Art and Life in Aestheticism: De-Humanizing or Re-Humanizing by Kelly Comfort

By Kelly Comfort

Paintings for art's sake addresses the connection among artwork and existence, among the classy and the social, and promotes the previous time period over the latter one in each one example. even though it has lengthy been argued that aestheticism goals to de-humanize paintings, this quantity seeks to contemplate the counterclaim that such de-humanization may also bring about re-humanization, to a deepened dating among the cultured sphere and the area at huge and among the creative receptor and his or her human life.

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Lamar Journal of the Humanities. 4:1 (1978) 59–64. Ortega y Gasset, José. The Dehumanization of Art and Other Essays on Art, Culture,and Literature. Trans. Helene Weyl. Princeton, NJ: Princeton University Press, 1968. Pater, Walter. Walter Pater: Three Major Texts (The Renaissance, Appreciations, and Imaginary Portraits). Ed. William E. Buckler. New York: New York University Press, 1986. Perejo Vadillo, Ana. Women Poets and Urban Aestheticism: Passengers of Modernity. Basingstoke, England: Palgrave Macmillan, 2005.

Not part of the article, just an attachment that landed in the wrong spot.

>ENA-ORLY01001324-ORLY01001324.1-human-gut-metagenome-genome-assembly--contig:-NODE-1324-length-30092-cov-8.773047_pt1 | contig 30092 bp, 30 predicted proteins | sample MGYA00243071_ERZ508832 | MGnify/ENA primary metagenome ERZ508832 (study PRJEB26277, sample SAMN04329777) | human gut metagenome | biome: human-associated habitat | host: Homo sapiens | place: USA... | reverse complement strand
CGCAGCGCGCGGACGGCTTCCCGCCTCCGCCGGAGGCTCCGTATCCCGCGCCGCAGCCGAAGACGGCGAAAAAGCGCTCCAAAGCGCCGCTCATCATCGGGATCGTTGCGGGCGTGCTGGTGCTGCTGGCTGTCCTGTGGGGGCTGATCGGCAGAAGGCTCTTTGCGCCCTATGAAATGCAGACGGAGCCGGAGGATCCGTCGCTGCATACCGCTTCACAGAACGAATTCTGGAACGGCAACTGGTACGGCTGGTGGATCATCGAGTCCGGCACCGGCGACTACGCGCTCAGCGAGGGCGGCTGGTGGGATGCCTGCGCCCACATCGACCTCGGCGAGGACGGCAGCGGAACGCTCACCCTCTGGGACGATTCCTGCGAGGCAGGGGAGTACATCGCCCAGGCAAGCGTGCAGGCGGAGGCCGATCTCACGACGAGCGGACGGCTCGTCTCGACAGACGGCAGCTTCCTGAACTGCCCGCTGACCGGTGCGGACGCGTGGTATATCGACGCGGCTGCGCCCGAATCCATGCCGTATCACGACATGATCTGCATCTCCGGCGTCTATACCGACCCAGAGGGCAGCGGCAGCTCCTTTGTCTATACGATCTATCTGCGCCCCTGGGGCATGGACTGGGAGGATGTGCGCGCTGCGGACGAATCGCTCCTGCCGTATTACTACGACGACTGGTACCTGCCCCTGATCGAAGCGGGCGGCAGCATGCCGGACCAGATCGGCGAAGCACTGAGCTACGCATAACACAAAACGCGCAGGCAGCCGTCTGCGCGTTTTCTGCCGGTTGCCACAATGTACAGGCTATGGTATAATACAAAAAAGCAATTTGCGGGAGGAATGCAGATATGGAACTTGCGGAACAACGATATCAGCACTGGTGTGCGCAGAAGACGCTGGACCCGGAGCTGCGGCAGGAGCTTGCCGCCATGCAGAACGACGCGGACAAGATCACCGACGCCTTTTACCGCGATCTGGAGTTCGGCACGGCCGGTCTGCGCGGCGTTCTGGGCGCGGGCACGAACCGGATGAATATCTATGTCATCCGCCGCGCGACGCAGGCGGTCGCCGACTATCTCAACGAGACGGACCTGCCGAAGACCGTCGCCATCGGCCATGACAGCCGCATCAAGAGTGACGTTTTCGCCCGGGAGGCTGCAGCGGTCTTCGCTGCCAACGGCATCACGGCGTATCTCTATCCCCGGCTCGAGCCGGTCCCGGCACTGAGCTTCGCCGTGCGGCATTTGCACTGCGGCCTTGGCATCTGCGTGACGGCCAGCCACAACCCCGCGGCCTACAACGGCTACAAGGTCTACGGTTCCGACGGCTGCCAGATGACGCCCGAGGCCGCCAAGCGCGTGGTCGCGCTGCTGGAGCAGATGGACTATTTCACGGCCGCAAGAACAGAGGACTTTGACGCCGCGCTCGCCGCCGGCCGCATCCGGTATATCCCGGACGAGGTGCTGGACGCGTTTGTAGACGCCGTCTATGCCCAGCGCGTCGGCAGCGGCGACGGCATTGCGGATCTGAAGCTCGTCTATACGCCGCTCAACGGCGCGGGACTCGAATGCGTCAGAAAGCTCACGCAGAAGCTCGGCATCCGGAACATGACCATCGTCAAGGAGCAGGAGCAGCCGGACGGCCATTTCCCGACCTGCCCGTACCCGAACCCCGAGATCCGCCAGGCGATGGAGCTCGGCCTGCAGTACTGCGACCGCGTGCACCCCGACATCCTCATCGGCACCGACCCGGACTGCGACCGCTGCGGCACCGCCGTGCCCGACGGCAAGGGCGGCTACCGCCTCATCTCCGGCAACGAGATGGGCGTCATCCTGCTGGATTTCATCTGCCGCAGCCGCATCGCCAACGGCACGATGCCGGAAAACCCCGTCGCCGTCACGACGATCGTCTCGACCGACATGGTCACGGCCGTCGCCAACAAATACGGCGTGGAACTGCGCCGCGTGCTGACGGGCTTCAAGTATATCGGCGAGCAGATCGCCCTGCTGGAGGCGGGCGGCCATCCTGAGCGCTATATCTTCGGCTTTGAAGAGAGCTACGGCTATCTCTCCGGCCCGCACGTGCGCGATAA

Sheldon Pollock has described the “coercive cosmopolitanism” of the Roman Republic and Empire and its Latin language and literature where participation in the cosmopolis is militarily “compelled by the state” (596) in contradistinction to the “voluntaristic cosmopolitanism” of the spread of Sanskrit as a literary culture through “the circulation of traders, literati, religious professionals, and freelance adventurers” (603). In nineteenth-century France, we see a sort of replay and ultimate failure of the first kind in Napoleon’s military conquests and imposition of the Napoleonic code, replaced by the “peaceful” competition of trade.

If we take seriously his idea of the “bizarre” as essential to beauty, then we should expect to find a similar notion in his analysis of the beauty of modern life in Paris. The “bizarre” is the element within a culture that is arresting to that culture as well as to others, and here fashion fits the bill. In other words, the couturier’s dream is finally not so different from the shock and beauty of cosmopolitan discovery, and similarly functions as a distillation of cultural meaning. It is ironic that the “bizarre” in later decades would become associated with decadence since Baudelaire attempts to forestall such an association by making a case for the real decadence of its opposite: the decadence of the commonplace, of Everyman of the Second Empire, the complacent reader of newspapers who has forfeited his free will in the very expectation of inexorable technological progress, the complacent viewer of art whose judgment relies on moribund models of beauty.

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